This blog is maintained by The Aquaculturists staff and is supported by the
magazine International Aquafeed which is published by
Perendale Publishers Ltd

For additional daily news from aquaculture around the world: aquaculture-news

08/12/2016: The operational activity of Milling4Life makes a flying start

by Clifford Spencer 

The M4L (Milling4Life) team has just returned from the IAOM event in Ethiopia, where I am happy to report that our initial launch activity went smoothly, and more importantly, we have started to build interest in a potential project to address our objectives on improving human nutrition on the African continent.

Developing African states, in particular Ethiopia in Sub-Saharan Africa, is home to some of the most nutritionally insecure people in the world.  

Clifford Spencer
While food availability is clearly important to achieving food security, having the means to effectively access and utilise quality food remains central to good nutrition.

Protein-energy malnutrition is observed most frequently in developing countries such as Ethiopia. During our visit to the IAOM we had interesting discussions with the Ethiopian Millers Association and benefited from the skilled input of their vice-President on a proposal to boost the use of a successful Ethiopian crop (Beans) as a protein source for direct human nutrition and also as a protein based feed for domestic fish production for the population of Ethiopia.

Aquaculture has the potential of producing large quantities of lower-cost, protein rich food; whilst at the same time contributing to the livelihoods of the rural poor because it generates food of high value.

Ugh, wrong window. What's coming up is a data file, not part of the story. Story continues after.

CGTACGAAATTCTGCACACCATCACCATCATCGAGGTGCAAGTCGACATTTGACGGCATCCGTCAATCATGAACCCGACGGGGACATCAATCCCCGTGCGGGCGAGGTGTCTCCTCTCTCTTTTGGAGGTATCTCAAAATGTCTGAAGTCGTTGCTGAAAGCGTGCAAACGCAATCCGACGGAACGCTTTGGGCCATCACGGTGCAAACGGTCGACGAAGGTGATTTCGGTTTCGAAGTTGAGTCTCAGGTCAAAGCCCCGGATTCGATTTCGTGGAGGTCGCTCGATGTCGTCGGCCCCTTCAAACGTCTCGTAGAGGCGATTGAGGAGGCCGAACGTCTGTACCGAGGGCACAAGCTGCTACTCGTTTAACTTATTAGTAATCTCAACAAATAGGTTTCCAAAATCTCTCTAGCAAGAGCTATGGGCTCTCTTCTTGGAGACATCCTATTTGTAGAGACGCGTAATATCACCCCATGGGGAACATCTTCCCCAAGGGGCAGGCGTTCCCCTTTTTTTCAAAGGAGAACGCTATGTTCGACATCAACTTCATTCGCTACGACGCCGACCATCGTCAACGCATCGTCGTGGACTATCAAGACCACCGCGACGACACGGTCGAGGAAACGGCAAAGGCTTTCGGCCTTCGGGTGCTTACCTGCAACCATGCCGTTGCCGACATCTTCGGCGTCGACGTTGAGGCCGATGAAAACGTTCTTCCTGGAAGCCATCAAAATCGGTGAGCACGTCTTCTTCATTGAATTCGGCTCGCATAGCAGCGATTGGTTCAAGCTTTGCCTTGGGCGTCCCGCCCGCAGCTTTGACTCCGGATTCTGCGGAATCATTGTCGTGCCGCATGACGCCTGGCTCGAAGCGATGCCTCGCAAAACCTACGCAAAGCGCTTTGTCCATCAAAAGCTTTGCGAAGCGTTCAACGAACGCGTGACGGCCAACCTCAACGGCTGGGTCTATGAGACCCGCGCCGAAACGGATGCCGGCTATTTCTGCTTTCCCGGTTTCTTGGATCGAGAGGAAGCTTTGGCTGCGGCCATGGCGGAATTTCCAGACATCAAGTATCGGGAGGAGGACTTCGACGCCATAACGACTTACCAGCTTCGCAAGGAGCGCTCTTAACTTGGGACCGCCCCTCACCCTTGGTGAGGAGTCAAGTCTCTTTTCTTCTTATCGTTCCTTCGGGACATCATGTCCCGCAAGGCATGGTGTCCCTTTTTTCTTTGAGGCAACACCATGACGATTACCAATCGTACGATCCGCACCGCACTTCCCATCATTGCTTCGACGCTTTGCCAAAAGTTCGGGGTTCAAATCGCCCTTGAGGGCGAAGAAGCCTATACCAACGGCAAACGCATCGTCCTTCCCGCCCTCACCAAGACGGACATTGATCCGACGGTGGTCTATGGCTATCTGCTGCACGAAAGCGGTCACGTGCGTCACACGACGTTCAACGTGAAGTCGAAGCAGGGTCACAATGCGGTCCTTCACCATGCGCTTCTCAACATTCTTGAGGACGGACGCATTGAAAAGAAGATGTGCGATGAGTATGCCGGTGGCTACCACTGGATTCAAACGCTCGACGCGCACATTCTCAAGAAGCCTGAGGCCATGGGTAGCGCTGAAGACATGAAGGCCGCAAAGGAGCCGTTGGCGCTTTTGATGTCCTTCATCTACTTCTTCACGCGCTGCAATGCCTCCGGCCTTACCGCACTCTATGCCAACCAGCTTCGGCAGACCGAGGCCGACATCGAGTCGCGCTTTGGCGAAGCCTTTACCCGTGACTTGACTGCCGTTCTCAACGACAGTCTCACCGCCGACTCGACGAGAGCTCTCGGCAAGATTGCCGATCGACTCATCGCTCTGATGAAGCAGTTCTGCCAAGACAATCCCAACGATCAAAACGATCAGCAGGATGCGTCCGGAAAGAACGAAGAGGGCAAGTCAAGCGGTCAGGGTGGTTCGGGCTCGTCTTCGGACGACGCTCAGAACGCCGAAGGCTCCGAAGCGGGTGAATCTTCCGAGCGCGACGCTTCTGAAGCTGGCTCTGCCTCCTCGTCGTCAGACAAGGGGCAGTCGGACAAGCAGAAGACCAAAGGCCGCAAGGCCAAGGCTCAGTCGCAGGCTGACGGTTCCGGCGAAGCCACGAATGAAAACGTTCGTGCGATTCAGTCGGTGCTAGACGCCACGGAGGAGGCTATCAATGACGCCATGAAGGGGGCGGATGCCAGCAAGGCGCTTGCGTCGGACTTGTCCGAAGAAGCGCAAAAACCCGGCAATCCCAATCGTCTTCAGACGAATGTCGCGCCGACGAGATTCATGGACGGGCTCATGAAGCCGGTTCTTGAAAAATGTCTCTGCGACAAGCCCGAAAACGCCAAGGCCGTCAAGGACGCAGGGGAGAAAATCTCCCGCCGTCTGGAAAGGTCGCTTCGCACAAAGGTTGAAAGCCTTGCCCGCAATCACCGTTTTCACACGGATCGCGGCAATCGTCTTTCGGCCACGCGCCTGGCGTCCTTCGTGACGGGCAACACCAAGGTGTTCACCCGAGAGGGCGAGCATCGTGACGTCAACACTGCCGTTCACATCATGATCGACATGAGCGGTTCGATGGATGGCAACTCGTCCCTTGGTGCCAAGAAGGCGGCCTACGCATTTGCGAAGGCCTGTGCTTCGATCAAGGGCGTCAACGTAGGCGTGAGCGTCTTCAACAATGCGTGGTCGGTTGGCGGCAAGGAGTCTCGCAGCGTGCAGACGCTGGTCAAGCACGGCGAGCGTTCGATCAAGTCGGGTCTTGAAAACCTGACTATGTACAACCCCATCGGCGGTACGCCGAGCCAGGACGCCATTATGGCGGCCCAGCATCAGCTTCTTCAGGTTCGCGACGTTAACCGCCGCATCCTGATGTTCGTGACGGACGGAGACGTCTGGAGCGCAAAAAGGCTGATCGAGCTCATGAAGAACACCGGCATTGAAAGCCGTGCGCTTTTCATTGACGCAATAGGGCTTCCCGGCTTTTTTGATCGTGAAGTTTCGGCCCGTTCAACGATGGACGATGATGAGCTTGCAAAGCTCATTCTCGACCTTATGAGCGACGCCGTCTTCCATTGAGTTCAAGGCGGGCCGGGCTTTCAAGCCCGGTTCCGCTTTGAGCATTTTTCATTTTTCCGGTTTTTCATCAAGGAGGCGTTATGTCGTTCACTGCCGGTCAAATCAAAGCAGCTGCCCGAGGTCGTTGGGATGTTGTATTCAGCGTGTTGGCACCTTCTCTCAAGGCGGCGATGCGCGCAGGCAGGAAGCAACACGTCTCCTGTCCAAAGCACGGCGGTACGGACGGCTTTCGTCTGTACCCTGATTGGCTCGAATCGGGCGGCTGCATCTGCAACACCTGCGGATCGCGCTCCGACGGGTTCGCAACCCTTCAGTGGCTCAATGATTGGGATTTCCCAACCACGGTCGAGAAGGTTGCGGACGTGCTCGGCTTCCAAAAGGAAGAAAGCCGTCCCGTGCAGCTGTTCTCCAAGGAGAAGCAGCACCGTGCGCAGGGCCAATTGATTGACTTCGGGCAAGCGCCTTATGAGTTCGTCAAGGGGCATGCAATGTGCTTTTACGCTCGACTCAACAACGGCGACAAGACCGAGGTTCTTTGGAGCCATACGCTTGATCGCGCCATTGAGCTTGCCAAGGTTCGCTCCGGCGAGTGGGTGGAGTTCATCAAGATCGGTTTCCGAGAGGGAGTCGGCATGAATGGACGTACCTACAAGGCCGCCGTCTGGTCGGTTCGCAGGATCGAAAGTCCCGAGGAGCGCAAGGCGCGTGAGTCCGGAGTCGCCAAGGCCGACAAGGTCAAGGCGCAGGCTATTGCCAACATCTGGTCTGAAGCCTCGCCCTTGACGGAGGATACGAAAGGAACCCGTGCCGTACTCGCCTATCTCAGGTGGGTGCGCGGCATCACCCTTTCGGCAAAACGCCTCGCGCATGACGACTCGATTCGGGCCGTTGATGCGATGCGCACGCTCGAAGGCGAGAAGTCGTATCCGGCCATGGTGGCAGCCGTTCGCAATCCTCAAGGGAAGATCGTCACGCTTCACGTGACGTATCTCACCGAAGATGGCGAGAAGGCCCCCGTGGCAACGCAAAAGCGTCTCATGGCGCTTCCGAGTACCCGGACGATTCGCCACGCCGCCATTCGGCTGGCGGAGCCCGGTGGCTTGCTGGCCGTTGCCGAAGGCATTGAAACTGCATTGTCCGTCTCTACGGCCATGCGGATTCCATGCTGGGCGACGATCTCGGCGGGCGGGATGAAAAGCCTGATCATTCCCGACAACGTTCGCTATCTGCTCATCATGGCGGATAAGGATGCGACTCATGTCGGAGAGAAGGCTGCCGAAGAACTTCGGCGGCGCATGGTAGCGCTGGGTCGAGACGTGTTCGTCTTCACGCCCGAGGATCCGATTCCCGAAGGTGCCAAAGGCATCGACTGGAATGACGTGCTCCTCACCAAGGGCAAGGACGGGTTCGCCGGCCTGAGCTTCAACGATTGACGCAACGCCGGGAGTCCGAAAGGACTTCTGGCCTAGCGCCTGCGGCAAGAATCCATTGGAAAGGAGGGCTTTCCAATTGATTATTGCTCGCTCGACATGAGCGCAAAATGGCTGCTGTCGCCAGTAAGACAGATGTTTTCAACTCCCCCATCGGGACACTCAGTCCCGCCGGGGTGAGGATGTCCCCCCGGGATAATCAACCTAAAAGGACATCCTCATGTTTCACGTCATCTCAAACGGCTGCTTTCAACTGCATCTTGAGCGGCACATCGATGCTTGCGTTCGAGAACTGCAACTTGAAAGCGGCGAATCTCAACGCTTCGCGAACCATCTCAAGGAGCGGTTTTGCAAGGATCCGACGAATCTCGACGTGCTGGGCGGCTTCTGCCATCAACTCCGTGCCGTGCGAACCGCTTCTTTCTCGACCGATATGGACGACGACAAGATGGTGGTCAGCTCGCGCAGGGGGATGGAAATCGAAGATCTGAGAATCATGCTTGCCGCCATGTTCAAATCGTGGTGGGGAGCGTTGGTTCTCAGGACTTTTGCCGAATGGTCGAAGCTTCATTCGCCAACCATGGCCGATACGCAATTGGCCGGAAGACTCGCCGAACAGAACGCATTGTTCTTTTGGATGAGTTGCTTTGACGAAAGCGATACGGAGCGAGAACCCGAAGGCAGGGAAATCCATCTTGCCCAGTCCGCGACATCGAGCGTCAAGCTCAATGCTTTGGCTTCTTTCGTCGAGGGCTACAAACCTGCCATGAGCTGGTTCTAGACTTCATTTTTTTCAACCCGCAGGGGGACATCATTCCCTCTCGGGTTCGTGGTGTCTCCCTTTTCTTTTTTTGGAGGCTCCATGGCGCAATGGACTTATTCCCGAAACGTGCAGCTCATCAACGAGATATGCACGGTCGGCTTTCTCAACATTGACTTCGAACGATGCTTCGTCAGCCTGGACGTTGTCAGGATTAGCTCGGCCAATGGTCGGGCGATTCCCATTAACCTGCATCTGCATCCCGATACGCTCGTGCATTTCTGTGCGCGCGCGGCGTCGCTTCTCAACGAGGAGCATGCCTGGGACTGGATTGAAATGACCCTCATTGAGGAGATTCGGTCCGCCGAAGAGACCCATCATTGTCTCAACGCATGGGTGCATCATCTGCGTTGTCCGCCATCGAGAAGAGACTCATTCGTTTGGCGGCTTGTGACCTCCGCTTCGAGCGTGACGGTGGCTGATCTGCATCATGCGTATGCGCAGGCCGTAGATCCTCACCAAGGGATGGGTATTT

Aquaculture therefore is the most important source of growth in fish supply for human consumption.

However in Ethiopia fish protein accounts for 0.1 percent of protein in the diet, and nearly all is sourced from fisheries as opposed to aquaculture, which is a nascent industry in Ethiopia.

The skill of the miller 
What ensued was a prime example of the skill of the miller being brought to bear on the most significant problem facing the 100 million strong Ethiopian population i.e. feeding themselves with a healthy life giving diet.

The regular provision of high quality protein is essential for human life and especially for pregnant women and in particular their children in the important formative first few years of their life.

Helpfully Ethiopia is the second largest producer of Faba beans globally but there is much to do to make them suitable for various forms of human consumption. Firstly Faba beans have an anti-nutritional compound in their shell so its removal is a key process for the miller.

Also pin-milling of faba bean seeds, either whole or de-hulled, produces flours that contain two distinct populations of particles of size and density. Using air-classification separation techniques produces a protein concentrate (the light fraction) and a starchy flour (the heavy fraction).